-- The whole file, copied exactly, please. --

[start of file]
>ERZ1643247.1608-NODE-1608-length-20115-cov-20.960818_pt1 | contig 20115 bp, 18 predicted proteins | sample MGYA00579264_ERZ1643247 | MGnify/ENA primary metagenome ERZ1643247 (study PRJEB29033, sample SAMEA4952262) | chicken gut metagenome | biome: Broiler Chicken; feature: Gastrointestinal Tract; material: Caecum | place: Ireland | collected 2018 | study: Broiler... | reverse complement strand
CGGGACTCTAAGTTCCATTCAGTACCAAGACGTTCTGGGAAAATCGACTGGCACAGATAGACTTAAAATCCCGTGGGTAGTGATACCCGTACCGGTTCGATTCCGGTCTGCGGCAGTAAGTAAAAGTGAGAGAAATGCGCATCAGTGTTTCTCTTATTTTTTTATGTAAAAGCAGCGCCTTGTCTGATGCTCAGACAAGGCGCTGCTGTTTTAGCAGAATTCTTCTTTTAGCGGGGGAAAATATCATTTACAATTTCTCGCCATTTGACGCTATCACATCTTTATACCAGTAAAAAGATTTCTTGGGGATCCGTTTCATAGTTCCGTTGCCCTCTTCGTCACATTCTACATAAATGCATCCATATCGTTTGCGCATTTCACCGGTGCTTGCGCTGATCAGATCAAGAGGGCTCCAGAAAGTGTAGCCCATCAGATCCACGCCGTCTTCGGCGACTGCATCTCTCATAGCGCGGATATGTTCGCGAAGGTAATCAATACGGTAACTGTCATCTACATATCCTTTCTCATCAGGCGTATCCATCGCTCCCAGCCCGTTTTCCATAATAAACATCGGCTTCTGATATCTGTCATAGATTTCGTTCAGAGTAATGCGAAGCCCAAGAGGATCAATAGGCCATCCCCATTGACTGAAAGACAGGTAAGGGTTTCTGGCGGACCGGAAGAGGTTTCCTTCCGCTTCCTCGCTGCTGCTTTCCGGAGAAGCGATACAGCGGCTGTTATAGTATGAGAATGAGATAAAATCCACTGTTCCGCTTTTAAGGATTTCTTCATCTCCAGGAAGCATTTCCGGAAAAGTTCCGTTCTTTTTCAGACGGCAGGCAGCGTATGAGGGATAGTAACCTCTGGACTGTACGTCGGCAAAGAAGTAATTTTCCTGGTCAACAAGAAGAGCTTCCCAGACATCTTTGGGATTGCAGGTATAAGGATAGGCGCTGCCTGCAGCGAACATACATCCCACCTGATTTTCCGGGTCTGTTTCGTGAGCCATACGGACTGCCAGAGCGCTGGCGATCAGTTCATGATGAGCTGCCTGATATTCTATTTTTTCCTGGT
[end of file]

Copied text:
>ERZ1643247.1608-NODE-1608-length-20115-cov-20.960818_pt1 | contig 20115 bp, 18 predicted proteins | sample MGYA00579264_ERZ1643247 | MGnify/ENA primary metagenome ERZ1643247 (study PRJEB29033, sample SAMEA4952262) | chicken gut metagenome | biome: Broiler Chicken; feature: Gastrointestinal Tract; material: Caecum | place: Ireland | collected 2018 | study: Broiler... | reverse complement strand
CGGGACTCTAAGTTCCATTCAGTACCAAGACGTTCTGGGAAAATCGACTGGCACAGATAGACTTAAAATCCCGTGGGTAGTGATACCCGTACCGGTTCGATTCCGGTCTGCGGCAGTAAGTAAAAGTGAGAGAAATGCGCATCAGTGTTTCTCTTATTTTTTTATGTAAAAGCAGCGCCTTGTCTGATGCTCAGACAAGGCGCTGCTGTTTTAGCAGAATTCTTCTTTTAGCGGGGGAAAATATCATTTACAATTTCTCGCCATTTGACGCTATCACATCTTTATACCAGTAAAAAGATTTCTTGGGGATCCGTTTCATAGTTCCGTTGCCCTCTTCGTCACATTCTACATAAATGCATCCATATCGTTTGCGCATTTCACCGGTGCTTGCGCTGATCAGATCAAGAGGGCTCCAGAAAGTGTAGCCCATCAGATCCACGCCGTCTTCGGCGACTGCATCTCTCATAGCGCGGATATGTTCGCGAAGGTAATCAATACGGTAACTGTCATCTACATATCCTTTCTCATCAGGCGTATCCATCGCTCCCAGCCCGTTTTCCATAATAAACATCGGCTTCTGATATCTGTCATAGATTTCGTTCAGAGTAATGCGAAGCCCAAGAGGATCAATAGGCCATCCCCATTGACTGAAAGACAGGTAAGGGTTTCTGGCGGACCGGAAGAGGTTTCCTTCCGCTTCCTCGCTGCTGCTTTCCGGAGAAGCGATACAGCGGCTGTTATAGTATGAGAATGAGATAAAATCCACTGTTCCGCTTTTAAGGATTTCTTCATCTCCAGGAAGCATTTCCGGAAAAGTTCCGTTCTTTTTCAGACGGCAGGCAGCGTATGAGGGATAGTAACCTCTGGACTGTACGTCGGCAAAGAAGTAATTTTCCTGGTCAACAAGAAGAGCTTCCCAGACATCTTTGGGATTGCAGGTATAAGGATAGGCGCTGCCTGCAGCGAACATACATCCCACCTGATTTTCCGGGTCTGTTTCGTGAGCCATACGGACTGCCAGAGCGCTGGCGATCAGTTCATGATGAGCTGCCTGATATTCTATTTTTTCCTGGT